I’m currently working with a local small business trying to punch up a flagging business hurt by the coronavirus. We’re looking to use social media, unpaid media, to generate some activity and business without spending money. After zeroing in on a part of the business that seems most fertile and the quickest to triage and I asked the business owner to send me some copy points about the products. As with most marketers, I received a list of claims. Claims are the oxygen marketing runs on today. But they’re a dime a dozen. Unsupported claims riddle the airways and byways of the advertising landscape. We’re drowning in claims. So we spent our time turning those claims to proofs. Evidence. Demonstrations. The things that make claims real.

Proofs build brands. And not random proofs. Organized, disciplined proof. Your claim directs the organizing principle but the proof gives it substance.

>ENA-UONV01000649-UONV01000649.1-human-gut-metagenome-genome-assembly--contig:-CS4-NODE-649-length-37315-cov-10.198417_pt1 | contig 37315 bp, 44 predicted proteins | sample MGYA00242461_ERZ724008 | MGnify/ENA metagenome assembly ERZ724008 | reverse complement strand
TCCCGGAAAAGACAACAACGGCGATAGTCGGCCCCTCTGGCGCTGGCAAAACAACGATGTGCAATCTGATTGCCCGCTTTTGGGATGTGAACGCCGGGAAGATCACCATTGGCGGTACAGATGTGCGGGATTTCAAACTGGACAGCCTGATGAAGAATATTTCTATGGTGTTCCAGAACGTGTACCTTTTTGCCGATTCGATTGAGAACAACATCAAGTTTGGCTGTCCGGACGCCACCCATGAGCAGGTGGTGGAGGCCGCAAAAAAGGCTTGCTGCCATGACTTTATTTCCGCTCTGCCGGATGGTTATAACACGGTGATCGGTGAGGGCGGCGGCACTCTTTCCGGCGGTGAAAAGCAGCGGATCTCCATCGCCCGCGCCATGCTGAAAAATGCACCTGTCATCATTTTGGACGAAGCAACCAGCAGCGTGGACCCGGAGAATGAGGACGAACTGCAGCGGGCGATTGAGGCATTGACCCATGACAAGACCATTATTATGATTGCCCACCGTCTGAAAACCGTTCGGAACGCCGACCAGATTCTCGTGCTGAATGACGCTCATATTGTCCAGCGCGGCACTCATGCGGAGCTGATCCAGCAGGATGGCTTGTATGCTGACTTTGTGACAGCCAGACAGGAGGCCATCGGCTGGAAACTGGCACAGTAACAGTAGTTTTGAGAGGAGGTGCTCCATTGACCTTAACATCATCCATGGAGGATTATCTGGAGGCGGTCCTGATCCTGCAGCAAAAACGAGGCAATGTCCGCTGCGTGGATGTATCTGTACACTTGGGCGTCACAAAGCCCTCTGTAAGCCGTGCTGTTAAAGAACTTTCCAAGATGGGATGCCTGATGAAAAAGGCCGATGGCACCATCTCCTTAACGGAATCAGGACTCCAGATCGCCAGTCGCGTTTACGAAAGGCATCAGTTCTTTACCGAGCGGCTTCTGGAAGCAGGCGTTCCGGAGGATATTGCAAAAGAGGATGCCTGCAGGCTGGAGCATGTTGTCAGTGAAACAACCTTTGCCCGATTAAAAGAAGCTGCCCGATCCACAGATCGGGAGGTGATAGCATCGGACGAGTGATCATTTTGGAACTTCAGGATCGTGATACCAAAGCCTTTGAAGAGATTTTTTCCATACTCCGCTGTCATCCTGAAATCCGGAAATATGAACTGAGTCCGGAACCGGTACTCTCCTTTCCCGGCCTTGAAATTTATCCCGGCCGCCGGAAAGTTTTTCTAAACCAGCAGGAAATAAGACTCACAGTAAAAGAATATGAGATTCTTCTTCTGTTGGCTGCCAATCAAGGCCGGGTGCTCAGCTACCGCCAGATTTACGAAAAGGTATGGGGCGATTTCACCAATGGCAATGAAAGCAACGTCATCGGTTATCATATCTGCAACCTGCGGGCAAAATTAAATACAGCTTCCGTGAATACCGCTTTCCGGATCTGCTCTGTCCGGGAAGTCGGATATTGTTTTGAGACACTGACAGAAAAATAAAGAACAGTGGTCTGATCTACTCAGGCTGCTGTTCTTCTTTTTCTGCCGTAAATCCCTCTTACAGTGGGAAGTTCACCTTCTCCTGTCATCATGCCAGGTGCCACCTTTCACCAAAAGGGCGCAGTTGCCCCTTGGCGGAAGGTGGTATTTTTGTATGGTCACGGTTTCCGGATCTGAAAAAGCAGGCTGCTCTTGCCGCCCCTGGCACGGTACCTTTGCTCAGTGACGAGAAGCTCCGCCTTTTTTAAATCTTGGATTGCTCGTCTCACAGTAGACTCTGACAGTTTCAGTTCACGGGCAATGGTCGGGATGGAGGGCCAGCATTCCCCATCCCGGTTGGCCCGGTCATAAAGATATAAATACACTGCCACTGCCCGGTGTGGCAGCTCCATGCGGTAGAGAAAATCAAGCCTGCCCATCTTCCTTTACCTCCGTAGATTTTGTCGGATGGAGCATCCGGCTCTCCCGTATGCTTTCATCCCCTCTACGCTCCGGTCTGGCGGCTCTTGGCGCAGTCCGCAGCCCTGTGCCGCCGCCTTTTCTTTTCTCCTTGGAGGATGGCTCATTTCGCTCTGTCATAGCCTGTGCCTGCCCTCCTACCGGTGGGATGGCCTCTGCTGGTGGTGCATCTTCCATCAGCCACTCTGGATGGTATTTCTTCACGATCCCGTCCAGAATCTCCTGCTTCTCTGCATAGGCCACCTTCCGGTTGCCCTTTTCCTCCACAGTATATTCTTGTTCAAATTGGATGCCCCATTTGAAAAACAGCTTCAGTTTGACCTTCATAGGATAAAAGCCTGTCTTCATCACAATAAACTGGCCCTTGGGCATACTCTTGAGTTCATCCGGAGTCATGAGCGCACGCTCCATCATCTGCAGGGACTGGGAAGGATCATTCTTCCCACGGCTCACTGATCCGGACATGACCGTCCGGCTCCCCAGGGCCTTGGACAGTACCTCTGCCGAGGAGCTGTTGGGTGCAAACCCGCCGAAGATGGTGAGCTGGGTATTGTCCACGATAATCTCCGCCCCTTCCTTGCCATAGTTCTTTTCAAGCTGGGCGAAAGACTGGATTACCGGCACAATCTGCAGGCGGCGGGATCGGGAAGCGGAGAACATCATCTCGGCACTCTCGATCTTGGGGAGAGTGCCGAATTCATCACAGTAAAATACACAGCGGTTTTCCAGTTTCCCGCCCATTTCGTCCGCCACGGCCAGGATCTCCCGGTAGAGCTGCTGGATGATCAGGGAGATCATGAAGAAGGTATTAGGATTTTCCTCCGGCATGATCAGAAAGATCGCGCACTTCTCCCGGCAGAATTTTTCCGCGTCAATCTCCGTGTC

The saying “What’s the worst that could happen?” is often said by people up against modest problems. You never hear families dealing with cancer say this. You never hear the question posed to someone on the brink of financial ruin. Or generals on the battlefield. It’s said by everyday people with first world problems.

Well, welcome to the coronavirus world. This once-in-a-hundred-year pandemic has eviscerated daily life and commerce in ways rational people never expected. It has created heroes out of ne’er-do wells. It has exposed leaders as pleaders. It has turned preening entrepreneurs to sand.

We are so much more than money. We are Americans. Born of grit. And comity. Our heritage is as pioneers, not bougie idlers and finger pointers. We are scientists and helpers. At our best we are selfless and empathetic.

In the business world and in life, those who come out of this crisis alive, or in many cases dead, as “givers” rather than “takers,” will set the table for the future. Money is not the litmus of success, humanity is. And sometimes humanity means making difficult decisions. But for the good of the tribe.

As one of my heroes Eddie Vedder likes to say “I am a patriot.” Patriots will win out when this is over. Not those political nabobs or sign swinging, USA chanting folks. I’m talking about Americans who actually helped their way out of a crisis. With no agenda other than lifting up a brother and a sister.

That’s patriotism.